Troops presented the men taken from the convoy as rebels
Civilians in eastern Democratic Republic of Congo have surrounded and stoned a UN convoy after it was stopped by soldiers searching for rebels.
The army took more than 20 men from the convoy, tied them up and presented them as fighters loyal to rebel leader Laurent Nkunda.
But the UN said the men were in fact pro-government Mai Mai militiamen.
Recent weeks have seen heavy fighting involving rebels, government troops, and pro-government militia.
The violence has triggered a humanitarian crisis, forcing an estimated 250,000 people to flee their homes.
Food aid arrests
Meanwhile, a journalist with UN-sponsored Radio Okapi has been buried in Bukavu, south of Goma.
Didace Namujimbo, 34, was shot in the back of the neck by unknown assailants after getting out of a UN vehicle, reports the AFP news agency.
FORCES AROUND GOMA
CNDP: Gen Nkunda's Tutsi rebels - 6,000 fighters
FDLR: Rwandan Hutus - 6-7,000
Mai Mai: pro-government militia - 3,500
Monuc: UN peacekeepers - 6,000 in North Kivu, including about 1,000 in Goma (17,000 nationwide)
DRC army - 90,000 (nationwide)
Source: UN, military experts
On Sunday, hundreds of people surrounded and threw stones at the UN convoy after army forces stopped it in Kibati, about 10km north of the provincial capital, Goma.
The UN force, Monuc, has been criticised for not doing enough to protect people from Gen Nkunda's Tutsi rebels while the army retreated during recent fighting.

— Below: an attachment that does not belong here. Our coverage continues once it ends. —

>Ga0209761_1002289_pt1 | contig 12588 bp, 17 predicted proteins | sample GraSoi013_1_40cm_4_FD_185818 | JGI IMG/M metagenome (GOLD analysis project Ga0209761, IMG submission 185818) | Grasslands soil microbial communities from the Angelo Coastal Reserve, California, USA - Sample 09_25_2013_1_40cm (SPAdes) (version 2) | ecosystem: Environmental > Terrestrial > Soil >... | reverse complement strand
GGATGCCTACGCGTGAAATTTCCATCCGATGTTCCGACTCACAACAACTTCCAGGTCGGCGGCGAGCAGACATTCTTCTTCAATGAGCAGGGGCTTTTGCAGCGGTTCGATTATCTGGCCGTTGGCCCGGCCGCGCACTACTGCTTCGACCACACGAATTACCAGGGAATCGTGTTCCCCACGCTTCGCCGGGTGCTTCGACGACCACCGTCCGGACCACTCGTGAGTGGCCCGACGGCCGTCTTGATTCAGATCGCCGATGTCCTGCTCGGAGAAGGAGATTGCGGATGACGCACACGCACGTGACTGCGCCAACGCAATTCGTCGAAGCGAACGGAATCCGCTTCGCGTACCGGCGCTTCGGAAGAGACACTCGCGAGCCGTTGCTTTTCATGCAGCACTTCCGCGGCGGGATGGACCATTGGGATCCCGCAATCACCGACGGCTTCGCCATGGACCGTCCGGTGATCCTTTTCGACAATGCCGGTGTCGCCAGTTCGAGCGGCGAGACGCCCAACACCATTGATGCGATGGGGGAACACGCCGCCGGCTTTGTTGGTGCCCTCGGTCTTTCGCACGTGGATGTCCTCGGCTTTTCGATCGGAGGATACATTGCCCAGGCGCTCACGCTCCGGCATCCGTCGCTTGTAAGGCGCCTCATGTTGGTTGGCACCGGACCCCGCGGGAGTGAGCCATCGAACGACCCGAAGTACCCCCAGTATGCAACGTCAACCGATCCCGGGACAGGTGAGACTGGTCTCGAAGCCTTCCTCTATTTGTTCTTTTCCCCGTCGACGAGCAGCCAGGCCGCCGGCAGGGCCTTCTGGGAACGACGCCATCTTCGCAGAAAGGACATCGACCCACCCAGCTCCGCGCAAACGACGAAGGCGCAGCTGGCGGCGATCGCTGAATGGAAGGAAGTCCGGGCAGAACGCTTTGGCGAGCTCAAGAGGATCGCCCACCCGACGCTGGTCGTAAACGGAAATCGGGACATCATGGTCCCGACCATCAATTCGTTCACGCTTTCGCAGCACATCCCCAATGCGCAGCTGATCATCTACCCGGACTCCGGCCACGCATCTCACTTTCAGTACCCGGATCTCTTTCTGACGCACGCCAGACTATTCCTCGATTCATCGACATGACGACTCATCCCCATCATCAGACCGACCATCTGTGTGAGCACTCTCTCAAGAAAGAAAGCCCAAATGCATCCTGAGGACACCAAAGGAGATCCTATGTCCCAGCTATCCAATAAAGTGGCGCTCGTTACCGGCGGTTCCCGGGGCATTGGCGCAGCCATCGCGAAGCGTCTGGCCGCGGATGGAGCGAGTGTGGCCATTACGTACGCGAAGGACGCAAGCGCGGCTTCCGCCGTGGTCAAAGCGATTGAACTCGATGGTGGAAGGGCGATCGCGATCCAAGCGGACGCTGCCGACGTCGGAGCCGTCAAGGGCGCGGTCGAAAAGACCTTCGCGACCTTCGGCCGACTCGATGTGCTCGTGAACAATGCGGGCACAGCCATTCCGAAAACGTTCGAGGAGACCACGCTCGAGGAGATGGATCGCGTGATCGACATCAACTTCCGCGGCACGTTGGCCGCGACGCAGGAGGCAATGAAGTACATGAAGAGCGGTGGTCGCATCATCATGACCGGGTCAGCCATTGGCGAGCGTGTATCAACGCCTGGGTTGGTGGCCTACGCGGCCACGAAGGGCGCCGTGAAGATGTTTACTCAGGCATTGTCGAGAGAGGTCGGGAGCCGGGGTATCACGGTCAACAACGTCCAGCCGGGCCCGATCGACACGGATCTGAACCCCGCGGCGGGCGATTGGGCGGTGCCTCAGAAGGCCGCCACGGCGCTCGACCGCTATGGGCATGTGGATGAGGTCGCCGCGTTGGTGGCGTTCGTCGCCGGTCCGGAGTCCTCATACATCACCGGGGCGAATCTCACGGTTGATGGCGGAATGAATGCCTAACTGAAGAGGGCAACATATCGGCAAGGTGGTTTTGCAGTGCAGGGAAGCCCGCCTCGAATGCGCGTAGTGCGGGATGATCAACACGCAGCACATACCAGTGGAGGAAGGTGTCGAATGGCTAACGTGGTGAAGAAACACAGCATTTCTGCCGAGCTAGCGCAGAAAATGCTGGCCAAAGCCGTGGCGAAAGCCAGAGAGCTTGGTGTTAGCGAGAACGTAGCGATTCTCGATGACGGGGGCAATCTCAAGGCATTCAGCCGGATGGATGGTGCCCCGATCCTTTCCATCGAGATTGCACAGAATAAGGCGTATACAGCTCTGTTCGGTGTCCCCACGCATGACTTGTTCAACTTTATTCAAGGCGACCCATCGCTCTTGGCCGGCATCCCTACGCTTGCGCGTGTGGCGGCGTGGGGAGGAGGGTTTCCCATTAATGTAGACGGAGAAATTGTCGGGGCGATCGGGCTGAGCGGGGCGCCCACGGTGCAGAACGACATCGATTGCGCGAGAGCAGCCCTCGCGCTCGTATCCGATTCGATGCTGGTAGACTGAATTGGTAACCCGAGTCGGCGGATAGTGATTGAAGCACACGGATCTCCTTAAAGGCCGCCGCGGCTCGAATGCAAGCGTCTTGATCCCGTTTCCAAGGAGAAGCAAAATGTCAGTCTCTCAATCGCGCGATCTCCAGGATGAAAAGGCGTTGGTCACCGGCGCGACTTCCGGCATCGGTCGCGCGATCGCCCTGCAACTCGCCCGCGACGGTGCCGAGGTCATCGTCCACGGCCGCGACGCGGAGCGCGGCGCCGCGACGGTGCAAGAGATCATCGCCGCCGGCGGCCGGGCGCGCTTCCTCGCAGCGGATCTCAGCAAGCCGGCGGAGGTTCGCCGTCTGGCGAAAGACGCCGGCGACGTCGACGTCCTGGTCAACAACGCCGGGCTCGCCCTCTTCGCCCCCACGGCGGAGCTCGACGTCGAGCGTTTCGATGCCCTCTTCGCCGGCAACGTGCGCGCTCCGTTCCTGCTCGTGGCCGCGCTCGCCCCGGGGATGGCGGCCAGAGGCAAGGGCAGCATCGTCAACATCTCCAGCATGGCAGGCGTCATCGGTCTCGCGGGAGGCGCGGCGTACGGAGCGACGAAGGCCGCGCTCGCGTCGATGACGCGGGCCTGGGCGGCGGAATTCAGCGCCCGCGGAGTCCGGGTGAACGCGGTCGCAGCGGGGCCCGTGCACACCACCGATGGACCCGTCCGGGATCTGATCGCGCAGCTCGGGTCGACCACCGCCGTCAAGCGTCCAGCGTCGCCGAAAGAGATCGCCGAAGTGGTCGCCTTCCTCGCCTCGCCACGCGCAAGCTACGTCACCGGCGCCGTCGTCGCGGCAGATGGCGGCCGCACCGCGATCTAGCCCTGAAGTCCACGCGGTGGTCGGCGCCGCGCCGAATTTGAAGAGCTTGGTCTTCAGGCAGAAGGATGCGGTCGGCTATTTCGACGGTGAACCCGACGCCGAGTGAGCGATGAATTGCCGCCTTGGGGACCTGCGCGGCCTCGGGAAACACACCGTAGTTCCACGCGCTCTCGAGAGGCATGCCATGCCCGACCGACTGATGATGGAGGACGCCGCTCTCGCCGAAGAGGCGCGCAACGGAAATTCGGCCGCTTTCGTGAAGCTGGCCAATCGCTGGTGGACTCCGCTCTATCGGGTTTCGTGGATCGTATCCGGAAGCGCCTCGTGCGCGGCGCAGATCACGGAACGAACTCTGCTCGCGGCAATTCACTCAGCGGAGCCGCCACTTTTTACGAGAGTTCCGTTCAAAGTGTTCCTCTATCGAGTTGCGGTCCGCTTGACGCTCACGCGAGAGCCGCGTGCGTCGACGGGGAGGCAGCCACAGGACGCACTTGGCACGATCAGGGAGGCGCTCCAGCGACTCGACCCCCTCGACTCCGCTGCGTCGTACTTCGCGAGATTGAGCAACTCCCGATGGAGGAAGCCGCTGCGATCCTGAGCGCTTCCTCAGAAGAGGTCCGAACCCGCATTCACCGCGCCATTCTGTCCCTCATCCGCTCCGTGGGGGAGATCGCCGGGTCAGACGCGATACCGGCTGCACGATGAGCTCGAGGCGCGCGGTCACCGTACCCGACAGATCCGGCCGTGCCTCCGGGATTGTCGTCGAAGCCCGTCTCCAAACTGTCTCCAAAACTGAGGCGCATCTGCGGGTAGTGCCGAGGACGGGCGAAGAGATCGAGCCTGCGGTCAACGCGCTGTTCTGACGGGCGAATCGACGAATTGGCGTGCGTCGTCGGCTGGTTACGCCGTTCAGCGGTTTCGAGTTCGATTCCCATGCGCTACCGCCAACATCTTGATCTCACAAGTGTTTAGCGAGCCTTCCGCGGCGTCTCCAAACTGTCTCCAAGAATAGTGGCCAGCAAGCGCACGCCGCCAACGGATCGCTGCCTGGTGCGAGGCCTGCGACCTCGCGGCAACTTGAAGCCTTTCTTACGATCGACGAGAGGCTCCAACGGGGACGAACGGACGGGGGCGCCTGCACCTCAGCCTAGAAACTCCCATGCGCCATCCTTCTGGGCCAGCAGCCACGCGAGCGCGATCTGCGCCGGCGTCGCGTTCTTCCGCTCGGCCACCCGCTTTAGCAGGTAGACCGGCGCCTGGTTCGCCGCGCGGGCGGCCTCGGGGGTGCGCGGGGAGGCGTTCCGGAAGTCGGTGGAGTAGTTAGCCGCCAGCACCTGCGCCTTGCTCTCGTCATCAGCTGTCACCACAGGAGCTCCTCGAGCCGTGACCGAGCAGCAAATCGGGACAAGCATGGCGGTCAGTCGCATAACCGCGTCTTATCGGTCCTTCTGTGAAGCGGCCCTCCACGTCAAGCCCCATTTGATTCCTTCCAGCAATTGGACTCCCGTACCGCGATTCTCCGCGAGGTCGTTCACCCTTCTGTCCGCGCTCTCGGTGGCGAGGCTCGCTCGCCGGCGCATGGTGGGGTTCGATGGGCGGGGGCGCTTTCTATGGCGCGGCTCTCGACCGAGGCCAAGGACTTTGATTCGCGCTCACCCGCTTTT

Army troops had searched each vehicle and pulled out more than 20 men, before tying their hands and presenting them to local people as CNDP rebels loyal to Mr Nkunda.
But the UN said the men were from the Mai Mai pro-government militia and it was transporting them as part of a demobilisation process.
"There is a misunderstanding," UN spokeswoman Sylvie Van Wildenberg told the BBC's Network Africa programme.
"We were transporting Mai Mai elements and we don't know for which reason FADRC [Congolese army] assumed they were CNDP."
The BBC's Thomas Fessy in the region says the confusion may well show a lack of trust between government troops and the UN peacekeeping mission, which has been mandated to support them.
Earlier, officials in Goma said they had arrested several market traders for selling food aid.
Goma mayor Roger Rashiy said about 40 tonnes of aid was recovered, reports the AP news agency.
A World Food Programme spokesman said this was just 1% of food aid distributed in the region and was normal in all emergencies.
Gen Nkunda has said he is fighting to protect his Tutsi community from attack by Rwandan Hutu rebels, some of whom are accused of taking part in the 1994 genocide.